(By Balaseshan) General Electric Co. (NYSE:GE) said it will reorganize its Energy business into three standalone units later this year, and Vice Chairman John Krenicki will oversee the new structure transition before leaving the industrial conglomerate at year-end.
During the third quarter, GE Vice Chairman and GE Energy Infrastructure Chief Executive Krenicki will oversee the transition to the new Energy structure. During the fourth quarter, he will continue to serve as a GE vice chairman and advisor to Chief Executive Jeff Immelt. Krenicki has decided to leave the company at the end of 2012.
GE would reorganize, effective in the fourth quarter of 2012, its Energy business into three standalone businesses, in order to reduce layers, decrease cost and increase decision making speed. The Energy headquarters organizational layer will be phased out by the end of 2012.
GE will split its energy arm into: GE Power and Water, headed by Steve Bolze; GE Oil and Gas, under Dan Heintzelman, and GE Energy Management, under Dan Jenki. All three -- Bolze, Heintzelman, Jenki -- will have the chief executive title of their unit and will report directly to GE Chairman and CEO Immelt.
GE said it would begin reporting separate segment financial results for these three businesses beginning with the fourth quarter of 2012. GE Energy Infrastructure includes about 100,000 employees and will have revenues of about $50 billion in 2012.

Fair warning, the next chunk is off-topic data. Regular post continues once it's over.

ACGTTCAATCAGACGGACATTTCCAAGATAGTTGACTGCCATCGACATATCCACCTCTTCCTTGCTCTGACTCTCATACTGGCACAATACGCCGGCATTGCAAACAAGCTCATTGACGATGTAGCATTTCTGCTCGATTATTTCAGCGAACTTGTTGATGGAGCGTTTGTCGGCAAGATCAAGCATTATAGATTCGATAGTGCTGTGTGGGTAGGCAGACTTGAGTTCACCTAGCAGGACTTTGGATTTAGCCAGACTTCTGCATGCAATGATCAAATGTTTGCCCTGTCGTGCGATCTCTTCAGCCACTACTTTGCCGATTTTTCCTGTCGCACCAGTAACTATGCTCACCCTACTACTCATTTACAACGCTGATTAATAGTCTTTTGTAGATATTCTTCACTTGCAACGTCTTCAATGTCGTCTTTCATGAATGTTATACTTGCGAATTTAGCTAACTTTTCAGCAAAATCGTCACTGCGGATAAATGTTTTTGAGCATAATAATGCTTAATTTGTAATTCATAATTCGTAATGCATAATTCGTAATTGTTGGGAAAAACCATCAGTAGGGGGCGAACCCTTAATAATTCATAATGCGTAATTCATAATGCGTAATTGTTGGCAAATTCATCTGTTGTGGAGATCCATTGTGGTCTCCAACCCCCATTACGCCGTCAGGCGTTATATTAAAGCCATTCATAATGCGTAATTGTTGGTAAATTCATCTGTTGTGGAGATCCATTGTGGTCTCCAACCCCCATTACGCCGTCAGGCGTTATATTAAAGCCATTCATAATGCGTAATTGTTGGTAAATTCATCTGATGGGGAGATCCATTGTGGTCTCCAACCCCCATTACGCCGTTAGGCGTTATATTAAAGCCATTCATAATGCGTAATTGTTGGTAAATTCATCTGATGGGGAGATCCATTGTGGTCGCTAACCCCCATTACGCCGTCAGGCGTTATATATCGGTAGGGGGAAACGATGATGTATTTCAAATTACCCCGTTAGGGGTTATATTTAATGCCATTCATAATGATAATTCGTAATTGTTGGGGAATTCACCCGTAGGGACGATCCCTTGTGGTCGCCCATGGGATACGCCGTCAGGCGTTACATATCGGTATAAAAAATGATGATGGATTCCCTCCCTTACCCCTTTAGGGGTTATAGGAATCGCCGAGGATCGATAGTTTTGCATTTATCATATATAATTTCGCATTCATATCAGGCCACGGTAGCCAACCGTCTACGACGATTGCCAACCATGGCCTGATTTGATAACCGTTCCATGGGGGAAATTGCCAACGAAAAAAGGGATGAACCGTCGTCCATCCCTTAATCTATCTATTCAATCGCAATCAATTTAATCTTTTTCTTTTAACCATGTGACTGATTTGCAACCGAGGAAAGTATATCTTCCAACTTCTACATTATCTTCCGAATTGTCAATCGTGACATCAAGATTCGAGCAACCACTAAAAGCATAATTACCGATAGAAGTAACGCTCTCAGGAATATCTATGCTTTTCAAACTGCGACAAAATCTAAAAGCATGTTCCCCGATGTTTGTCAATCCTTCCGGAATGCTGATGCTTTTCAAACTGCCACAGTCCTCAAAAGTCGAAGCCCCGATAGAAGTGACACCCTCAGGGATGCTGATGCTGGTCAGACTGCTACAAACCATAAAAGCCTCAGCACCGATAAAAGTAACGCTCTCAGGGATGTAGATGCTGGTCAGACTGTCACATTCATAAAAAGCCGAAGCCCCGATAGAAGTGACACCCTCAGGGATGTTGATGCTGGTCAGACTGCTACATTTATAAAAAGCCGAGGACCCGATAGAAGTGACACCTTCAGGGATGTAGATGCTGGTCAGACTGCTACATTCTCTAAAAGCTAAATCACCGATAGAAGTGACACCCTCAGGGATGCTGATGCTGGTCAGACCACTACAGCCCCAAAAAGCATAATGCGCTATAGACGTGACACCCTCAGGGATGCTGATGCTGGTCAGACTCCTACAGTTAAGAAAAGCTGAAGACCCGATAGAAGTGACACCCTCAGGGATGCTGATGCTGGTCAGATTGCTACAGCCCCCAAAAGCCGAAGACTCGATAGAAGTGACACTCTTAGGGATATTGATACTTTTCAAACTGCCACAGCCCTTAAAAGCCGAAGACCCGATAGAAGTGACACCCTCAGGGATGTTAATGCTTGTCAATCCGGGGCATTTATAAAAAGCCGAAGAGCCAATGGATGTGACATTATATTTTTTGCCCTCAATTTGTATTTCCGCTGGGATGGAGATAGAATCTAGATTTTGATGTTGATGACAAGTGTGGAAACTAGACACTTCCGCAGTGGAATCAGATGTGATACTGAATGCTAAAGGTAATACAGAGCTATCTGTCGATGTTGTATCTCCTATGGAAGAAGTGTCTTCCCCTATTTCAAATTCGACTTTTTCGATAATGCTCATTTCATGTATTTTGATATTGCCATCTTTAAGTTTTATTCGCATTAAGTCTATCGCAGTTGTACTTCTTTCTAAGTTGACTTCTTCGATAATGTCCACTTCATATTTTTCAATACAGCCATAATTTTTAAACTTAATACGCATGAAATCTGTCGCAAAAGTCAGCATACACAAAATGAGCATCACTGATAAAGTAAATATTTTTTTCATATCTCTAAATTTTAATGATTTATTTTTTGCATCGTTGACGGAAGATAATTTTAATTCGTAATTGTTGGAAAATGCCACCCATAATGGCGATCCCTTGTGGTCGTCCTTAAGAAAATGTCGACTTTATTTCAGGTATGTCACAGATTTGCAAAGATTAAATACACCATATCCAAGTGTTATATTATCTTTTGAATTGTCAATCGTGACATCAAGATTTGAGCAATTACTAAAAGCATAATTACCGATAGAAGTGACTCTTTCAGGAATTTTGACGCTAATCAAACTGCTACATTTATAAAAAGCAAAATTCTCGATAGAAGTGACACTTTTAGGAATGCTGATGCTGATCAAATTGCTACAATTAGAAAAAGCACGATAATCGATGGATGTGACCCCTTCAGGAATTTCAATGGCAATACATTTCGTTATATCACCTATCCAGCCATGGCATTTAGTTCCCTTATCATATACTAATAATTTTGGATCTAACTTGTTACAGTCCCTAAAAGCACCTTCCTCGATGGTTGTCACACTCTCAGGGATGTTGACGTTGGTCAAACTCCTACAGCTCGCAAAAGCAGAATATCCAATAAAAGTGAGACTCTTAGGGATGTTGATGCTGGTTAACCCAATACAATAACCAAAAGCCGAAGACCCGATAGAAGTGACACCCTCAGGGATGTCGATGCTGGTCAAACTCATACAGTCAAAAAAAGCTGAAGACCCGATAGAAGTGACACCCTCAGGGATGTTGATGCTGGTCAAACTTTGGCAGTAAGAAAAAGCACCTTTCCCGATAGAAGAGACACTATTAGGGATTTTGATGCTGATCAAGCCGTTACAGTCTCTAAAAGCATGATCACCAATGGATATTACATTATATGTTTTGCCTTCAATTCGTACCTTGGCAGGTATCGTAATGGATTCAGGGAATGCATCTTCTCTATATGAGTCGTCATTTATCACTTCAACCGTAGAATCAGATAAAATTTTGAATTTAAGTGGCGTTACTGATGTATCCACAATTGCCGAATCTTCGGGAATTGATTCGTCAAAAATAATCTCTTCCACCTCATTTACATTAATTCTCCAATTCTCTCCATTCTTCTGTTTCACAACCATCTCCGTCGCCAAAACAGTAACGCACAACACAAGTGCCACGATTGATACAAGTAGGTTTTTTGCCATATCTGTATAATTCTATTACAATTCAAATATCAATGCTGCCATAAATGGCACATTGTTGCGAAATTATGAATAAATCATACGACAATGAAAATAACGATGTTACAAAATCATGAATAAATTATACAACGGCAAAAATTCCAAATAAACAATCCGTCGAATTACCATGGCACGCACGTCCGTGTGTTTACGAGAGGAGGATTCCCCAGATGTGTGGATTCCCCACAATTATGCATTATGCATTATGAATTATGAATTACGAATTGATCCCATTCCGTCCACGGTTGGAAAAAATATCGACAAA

GE Power and Water is expected have about 41,000 employees and planned revenue of about $28 billion in 2012. GE Oil and Gas is anticipated to have about 33,000 employees and planned revenue of about $15 billion in 2012. GE Energy Management is predicted have about 27,000 employees and would have about $7 billion of planned revenue in 2012.
Separately, GE reported better-than-expected quarterly earnings, and said the company is on course for double-digit profit growth at its Industrial and GE Capital segments this year.
Operating earnings per share (EPS) increased 12 percent to 38 cents, topping market expectations by a penny. Revenue rose 2 percent to $36.5 billion, yet was shy of consensus estimate of a 3.3 percent growth.
GE closed Thursday's regular session at $19.80. The stock has been trading between $14.02 and $21 for the past 52 weeks.